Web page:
My family has always had an assortment of books around the house for our children, and now for our grandchildren as well. Fond memories recur when I hear the grandchildren squeal with delight, as they explore the vast new worlds opening before them.
Inspired by his fourth-grade cousin, the rising first-grader reads anything within reach, especially “chapter books” and stories of saints. His parents patiently clarify the words that are not yet within his vocabulary.
His younger sister is exuberant when she realizes she can form letters into words, and words into sentences. Curious George is one of her bedtime favorites.
The vast new world, contained between the covers of a book, stimulates the imagination of these young readers as they are drawn more deeply to seek the truth, beauty, and goodness of the world in which they live.
Unfortunately, this joy of reading is absent from many homes today. Jean Twenge, an academic psychologist who studies the iPhone generation (iGens), recently told the Wall Street Journal that, “The percentage of high-school students who read books or other long-form content every day has dropped from 60 percent to 15 percent since the 1980s.” This is attributed to “short attention spans,” given today’s emphasis on social media and general internet surfing.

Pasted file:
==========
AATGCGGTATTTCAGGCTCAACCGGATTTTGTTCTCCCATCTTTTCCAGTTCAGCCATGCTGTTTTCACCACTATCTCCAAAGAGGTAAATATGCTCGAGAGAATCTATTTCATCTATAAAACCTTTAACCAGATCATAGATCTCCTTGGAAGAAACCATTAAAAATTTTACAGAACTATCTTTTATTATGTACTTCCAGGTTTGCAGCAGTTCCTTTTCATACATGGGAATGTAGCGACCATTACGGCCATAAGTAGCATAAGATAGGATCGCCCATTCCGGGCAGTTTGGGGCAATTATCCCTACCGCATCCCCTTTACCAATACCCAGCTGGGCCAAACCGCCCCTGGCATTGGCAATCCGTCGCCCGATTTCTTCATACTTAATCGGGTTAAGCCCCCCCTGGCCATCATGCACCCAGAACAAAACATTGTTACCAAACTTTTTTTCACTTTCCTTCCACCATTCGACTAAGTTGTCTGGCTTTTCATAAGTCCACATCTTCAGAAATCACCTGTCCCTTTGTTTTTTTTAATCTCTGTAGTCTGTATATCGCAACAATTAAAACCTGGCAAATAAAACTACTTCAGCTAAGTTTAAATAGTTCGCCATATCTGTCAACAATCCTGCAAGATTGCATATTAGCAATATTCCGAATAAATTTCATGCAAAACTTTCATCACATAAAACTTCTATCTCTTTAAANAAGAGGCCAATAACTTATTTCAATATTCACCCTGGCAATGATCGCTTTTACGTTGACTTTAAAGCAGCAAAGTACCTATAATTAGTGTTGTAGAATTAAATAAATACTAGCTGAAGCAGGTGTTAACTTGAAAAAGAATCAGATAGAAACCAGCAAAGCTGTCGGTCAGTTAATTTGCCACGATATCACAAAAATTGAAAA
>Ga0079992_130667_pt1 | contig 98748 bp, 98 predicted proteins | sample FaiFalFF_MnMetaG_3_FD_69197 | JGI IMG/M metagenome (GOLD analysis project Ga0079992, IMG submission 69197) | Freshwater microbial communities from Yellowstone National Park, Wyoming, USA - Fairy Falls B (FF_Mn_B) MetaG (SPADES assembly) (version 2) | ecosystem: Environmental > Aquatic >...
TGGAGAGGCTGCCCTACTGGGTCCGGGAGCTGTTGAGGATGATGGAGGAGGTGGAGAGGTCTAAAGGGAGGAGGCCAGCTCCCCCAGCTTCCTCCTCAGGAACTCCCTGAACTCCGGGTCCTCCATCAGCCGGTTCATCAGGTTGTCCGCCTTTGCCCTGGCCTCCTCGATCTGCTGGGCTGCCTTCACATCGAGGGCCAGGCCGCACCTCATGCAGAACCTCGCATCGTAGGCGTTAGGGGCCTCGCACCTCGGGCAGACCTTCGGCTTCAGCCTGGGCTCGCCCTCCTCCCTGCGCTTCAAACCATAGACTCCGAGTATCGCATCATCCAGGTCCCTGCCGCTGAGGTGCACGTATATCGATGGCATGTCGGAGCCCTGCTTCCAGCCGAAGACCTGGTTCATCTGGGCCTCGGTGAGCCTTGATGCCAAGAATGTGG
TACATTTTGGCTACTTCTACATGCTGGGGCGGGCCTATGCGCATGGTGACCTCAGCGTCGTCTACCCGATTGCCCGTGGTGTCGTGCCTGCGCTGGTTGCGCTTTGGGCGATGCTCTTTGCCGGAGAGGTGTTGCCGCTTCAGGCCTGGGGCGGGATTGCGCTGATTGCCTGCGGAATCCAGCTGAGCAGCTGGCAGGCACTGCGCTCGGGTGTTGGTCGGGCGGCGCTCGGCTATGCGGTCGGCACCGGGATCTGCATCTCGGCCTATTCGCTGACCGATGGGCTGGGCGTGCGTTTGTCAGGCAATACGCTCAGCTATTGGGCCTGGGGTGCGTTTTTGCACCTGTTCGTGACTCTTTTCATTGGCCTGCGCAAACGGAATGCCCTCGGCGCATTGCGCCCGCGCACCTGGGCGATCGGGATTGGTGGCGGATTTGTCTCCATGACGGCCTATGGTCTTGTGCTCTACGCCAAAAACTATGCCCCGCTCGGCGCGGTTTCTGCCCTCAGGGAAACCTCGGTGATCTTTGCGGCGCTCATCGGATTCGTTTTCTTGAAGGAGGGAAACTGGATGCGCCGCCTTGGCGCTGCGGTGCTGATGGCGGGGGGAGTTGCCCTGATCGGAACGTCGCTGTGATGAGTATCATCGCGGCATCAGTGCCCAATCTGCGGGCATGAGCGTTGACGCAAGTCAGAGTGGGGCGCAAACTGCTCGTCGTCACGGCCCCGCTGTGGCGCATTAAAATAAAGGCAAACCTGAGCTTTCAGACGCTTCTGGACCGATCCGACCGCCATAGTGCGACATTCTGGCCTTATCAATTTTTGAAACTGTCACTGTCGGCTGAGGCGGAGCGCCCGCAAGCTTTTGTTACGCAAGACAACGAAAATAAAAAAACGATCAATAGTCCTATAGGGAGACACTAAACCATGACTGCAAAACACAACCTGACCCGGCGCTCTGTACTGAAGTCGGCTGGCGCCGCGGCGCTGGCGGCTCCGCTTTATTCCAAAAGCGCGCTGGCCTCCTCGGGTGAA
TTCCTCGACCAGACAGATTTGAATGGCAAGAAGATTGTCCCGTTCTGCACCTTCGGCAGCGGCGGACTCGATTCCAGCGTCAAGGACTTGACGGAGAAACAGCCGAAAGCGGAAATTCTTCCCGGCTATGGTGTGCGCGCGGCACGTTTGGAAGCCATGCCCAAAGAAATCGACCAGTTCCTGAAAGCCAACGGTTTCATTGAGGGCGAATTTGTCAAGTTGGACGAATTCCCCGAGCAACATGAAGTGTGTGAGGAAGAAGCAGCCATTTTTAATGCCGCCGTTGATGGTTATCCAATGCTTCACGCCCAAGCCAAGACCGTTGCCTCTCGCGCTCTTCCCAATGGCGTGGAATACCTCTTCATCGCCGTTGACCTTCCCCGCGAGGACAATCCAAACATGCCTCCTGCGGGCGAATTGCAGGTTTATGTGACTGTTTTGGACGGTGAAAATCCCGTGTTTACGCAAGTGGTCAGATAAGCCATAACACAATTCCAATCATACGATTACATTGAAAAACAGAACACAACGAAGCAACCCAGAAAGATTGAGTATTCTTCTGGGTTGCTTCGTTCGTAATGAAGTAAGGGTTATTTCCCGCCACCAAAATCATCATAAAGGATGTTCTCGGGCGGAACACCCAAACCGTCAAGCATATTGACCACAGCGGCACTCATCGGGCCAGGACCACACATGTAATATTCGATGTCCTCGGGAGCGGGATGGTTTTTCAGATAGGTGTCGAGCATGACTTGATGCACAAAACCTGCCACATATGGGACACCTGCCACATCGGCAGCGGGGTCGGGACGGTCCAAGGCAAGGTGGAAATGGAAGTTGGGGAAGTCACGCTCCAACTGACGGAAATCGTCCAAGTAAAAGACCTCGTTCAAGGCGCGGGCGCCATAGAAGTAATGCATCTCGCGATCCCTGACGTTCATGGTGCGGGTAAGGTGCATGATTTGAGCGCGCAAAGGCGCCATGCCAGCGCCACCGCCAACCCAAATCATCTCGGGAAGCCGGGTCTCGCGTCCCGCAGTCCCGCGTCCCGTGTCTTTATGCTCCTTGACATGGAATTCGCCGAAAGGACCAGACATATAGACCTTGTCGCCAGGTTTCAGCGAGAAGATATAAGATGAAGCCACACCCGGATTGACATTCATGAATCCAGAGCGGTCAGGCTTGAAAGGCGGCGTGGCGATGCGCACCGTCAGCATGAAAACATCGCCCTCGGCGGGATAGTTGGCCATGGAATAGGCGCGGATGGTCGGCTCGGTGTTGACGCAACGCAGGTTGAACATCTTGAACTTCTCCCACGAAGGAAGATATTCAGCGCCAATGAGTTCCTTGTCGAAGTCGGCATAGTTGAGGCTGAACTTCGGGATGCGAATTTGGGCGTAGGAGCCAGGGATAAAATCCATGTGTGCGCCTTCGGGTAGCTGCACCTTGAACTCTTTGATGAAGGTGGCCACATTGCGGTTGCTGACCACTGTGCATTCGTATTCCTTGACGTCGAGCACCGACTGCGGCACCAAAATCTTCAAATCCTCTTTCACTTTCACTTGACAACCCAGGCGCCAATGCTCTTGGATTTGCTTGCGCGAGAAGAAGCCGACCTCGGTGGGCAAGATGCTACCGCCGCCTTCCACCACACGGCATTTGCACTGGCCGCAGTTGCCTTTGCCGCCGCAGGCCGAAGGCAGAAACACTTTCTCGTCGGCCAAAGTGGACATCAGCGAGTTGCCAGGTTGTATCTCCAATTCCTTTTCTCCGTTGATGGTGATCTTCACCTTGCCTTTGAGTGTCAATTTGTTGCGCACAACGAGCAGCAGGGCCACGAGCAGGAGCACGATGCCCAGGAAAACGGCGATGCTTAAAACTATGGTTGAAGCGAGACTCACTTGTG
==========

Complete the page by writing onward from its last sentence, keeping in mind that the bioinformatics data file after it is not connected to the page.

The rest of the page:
“The idea that you’re going to be patient and sit down to read a book for two hours and do nothing else is kind of mind-blowing to an iGener,” says Ms. Twenge.
Furthermore, the cancel culture continues to gut wholesome reading lists. It’s throwing out much of the best literature in pursuit of utopian perfection.
So how do we fix the problem? Recall that 1980 was over 40 years ago, and those who most appreciate good literature are now parents and even grandparents. Can they start reading again, for their own improvement and for their kids? How do they do it? Which books should they choose?
One resource that can help parents is the Cardinal Newman Society’s “Selected Reading List for Catholic K-12 Schools,” last updated in 2019. It’s intended to help educators identify good literature to assign students and to fill the shelves of Catholic school libraries. But I have shared it with many friends, who are reminded of their most beloved books from their childhood and resolve to share them with their kids and grandkids.
A few years ago, I was part of the Newman Society team that was charged with honoring outstanding Catholic high schools, based on their strong commitment to Catholic identity. One thing we noticed was that students in outstanding schools were required to read outstanding books. The best Catholic schools required students to stretch their minds in the summer and throughout the year by reading the best fiction and non-fiction.
This led the Newman Society’s Dr. Denise Donohue and Dr. Dan Guernsey to consider more deeply the question, what are the qualities of great literature for a strong Catholic education? They wrote, citing several Vatican documents: